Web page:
CircuitPython – a HUB of… USB things!
We just backed the Programmable USB Hub by Capable Robot Components. A USB hub that’s also a dev board and an I2C, GPIO, and SPI bridge – Crowd Supply.
REMINDER! Survey – Programming microcontrollers with Python!
If you can spare a few minutes, the interns at Microsoft Garage in Vancouver need your input for user testing of a new PythonHardware Visual Studio Code plugin – Microsoft Garage Survey.
“Hello there, we’re a group of interns at Microsoft Vancouver, working in The Garage! We’re looking for insights into your experience around physical computing projects. As well as your interest in trying out a new method of development for your project – say goodbye to waiting for your code to build and compile inside Arduino IDE with C/C++, Python is here to help! This survey will only take 3 – 5 minutes and your insights are very valuable to us!”
#FiveThings You Didn’t Know Python Could Do, Featuring CircuitPython
“Python: a large and terrifying snake OR the third most popular programming language. This week, Python (the language, not the snake) aficionado Nina Zakharenko joins us for Five Things that you didn’t know that Python can do. And don’t worry, there are plenty of snake references and even a free potato joke. Also, Burke finds snake facts on the internet and Nina tries her first Goo Goo Cluster.”
Designing an Adafruit FeatherWing Handheld with a BlackBerry Keyboard
Arturo182’s designing an Adafruit FeatherWing handheld with a BlackBerry keyboard. The device is making the rounds on hackster.io, hackaday, hackaday.io, and more, check out the latest video – YouTube. And a new video was posted over the weekend too “Handheld FeatherWing – Portable Terminal Demo” – YouTube.
Flooding the Zone w/AAC Devices
“This summer, we’re trying something new! We’ve worked with LessonPix Custom Learning Materials and Minor Achievements Learning Center to create a camp where every kid has access to a basic AAC device. We have two types of devices: an Android-based tablet running CoughDrop, and a custom device built on the Adafruit PyPortal intelligent screen.”
8/8/2019 is CircuitPython day!
Mark your cals’ – some CircuitPython day events are coming up!
Getting started programming microcontrollers with CircuitPython by NYC Resistor – August 3, 2019.
8/8/2019 is CircuitPython day! We’re in the planning stages and will have live videos, celebrations, and more for this very snake friendly date! Here’s some artwork in our public DropBox CircuitPython folder, check it out – DropBox.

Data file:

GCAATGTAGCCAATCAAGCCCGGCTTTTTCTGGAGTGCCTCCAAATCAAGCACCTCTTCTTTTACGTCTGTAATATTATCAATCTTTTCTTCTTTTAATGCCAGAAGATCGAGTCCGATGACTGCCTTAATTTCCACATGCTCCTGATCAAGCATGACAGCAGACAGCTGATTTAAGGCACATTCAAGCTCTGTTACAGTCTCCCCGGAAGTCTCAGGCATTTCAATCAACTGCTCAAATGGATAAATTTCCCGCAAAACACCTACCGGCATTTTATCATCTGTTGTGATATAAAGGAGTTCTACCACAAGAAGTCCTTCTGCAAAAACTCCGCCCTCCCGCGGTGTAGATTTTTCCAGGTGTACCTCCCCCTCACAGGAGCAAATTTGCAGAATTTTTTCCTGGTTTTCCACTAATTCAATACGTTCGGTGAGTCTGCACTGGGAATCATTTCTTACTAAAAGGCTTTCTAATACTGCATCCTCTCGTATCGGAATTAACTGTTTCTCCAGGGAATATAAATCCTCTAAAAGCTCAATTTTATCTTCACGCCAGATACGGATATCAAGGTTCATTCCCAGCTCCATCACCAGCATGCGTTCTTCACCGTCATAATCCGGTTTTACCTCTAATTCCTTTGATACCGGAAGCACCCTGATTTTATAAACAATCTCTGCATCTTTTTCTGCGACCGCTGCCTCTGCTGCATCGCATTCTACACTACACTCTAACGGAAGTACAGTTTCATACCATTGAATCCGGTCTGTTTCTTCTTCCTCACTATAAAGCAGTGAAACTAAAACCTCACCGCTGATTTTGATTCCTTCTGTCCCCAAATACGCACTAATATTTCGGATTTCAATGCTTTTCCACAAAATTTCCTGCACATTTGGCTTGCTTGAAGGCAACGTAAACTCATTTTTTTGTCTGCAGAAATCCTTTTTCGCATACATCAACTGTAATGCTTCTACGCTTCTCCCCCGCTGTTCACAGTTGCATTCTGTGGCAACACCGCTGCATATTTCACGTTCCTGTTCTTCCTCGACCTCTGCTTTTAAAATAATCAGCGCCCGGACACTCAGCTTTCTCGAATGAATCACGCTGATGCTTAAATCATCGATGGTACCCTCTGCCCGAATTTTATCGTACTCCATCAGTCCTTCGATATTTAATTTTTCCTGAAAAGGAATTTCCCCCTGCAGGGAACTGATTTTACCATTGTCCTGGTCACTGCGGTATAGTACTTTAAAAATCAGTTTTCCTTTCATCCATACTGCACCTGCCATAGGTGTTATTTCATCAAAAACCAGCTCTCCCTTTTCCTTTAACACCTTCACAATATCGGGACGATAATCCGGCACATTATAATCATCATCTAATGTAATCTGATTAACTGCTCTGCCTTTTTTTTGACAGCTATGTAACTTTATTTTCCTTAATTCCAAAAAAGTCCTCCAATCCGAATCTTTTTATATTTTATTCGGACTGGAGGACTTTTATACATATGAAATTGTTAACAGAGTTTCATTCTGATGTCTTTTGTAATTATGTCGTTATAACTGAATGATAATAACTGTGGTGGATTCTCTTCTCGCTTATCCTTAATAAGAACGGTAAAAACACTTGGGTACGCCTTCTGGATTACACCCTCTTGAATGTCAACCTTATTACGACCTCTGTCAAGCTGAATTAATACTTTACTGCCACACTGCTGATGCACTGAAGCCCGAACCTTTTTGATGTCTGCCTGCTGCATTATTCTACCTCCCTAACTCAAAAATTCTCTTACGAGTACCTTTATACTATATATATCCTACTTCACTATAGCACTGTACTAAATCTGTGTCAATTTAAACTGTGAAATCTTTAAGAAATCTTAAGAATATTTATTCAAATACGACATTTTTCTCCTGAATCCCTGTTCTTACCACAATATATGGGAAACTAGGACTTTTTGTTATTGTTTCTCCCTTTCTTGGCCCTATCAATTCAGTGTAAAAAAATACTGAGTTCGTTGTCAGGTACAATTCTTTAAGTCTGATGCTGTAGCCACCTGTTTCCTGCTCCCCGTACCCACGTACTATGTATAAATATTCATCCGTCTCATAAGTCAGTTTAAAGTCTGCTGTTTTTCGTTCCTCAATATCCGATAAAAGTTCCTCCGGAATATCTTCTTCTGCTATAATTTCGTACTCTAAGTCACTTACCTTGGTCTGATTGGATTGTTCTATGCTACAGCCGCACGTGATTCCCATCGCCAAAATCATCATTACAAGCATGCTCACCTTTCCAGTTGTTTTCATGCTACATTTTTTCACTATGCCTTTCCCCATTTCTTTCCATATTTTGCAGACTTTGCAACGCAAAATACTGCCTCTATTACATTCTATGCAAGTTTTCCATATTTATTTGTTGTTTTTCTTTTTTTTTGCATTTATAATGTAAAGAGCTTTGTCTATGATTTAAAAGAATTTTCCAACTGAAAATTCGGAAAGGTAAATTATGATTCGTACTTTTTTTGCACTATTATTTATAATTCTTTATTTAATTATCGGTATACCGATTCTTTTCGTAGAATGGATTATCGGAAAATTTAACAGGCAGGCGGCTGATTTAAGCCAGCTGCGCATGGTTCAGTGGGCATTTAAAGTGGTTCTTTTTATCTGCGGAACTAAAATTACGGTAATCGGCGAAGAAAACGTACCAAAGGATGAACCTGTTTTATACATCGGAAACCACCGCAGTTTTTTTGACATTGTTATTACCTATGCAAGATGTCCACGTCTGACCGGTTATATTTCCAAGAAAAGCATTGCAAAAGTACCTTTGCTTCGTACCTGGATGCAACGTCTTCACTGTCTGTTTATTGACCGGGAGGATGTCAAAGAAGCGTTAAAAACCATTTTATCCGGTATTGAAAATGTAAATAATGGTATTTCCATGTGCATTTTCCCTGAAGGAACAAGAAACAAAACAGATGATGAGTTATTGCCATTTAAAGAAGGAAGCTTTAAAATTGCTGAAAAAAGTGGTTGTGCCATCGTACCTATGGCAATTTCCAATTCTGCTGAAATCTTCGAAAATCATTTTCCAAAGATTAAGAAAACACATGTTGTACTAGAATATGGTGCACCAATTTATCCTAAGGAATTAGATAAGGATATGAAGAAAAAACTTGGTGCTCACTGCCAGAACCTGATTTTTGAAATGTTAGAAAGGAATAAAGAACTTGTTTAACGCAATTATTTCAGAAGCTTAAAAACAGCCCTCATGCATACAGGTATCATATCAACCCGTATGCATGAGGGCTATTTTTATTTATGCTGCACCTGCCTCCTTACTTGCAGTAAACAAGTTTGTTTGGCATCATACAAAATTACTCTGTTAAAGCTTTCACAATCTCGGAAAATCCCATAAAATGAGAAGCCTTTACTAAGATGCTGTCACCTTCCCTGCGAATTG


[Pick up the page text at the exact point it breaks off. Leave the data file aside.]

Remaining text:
If you need to get in touch with us for planning your event and more, email: CircuitPythonDay@adafruit.com
Spotted at Crowd Supply TEARDOWN 2019
Some of the Adafruit team is at Crowd Supply’s event TEARDOWN 2019. Melissa updated the PyBadge for wearin’ around! – Twitter.
Melissa spotted this at Teardown 2019. A board was designed by @tinkrmind and runs CircuitPython. It’s designed around the SAMD21 micro controller. It’s intended to be worn as an earring and can “whisper” a pre-recorded sound in your ear such as a child’s first words – Twitter. It’s called Hearrings, and the project page is here.
This is the Giant Board Linux board in Adafruit’s Feather form factor. It is capable of running CircuitPython! The board is now available for order on Crowd Supply.
Nice collection ?? – Twitter.
News from around the web!
Tim’s students are learning to code using the Adafruit GEMMA with CircuitPython, and turning on the LEDs when it gets dark, amazing results! – Twitter.
Mini SAM M4 pinout for SAMD51G19 pin assignments, CircuitPython names and general details – Twitter.
Adafruit PyPortal Review, by Les Pounder –
“Adafruit has a long history of great products and support for makers of all skill sets, and with the release of their PyPortal, we see their range of devices increase with something a little different. From what is the Adafruit PyPortal and its specs to how to use the Adafruit PyPortal, here’s a comprehensive PyPortal review!”
Kevin Walters is generating high rate samples for the DAC on the Circuit Playground Express (CPX) board to convert bitmaps into a raster type image on an old skool, crt-based oscilloscope, a trusty Telequipment S51B – YouTube.
A CircuitPython project for folks in open office environments – GitHub.
Hardware and software countdown projects using CircuitPython – GitHub.
A heat tracking robot using an AMG8833 sensor, Feather M0 Express microcontroller, NeoPixels, and CircuitPython – GitHub.
A port of the Jumper Wire game using displayio on the Adafruit PyGamer – GitHub.
@SzymonJakubiak is learning how to code collision detection. Six balls bouncing on the screen of @deshipu’s uGame 10. Also noted that the upcoming version 4.1 of CircuitPython gives significant speed boost! – Twitter.
Rick and Morty, or any show, random episode picker for PyPortal – Twitter.
The Coding Couple got their PyGamer and are off to making some fun projects, cases, and more! – Instagram.
Matt tweeted up a bunch of great MicroPython related news, links, and more – Twitter. If you’re a MicroPythonista using VS Code you should check out Jos Velinden’s (@josverl) MicroPython Stubber that helps better configure Intellisense, linting and stubbing of some of the hardware API’s – GitHub.
Fomu’s have started appearing in the wild, often running a RISC-V port of MicroPython! Fomu (an evolution of the Tomu project) is a tiiiiny board containing an FPGA that is small enough to live inside your USB port! – Crowd Supply.
@damienpgeorge raised pull request #4863 for a SAMD port of MicroPython. Although it’s currently lacking features, this is exciting as it could open up MicroPython to a whole bunch of Adafruit boards! – GitHub. Thanks @tannewt for some initial guidance.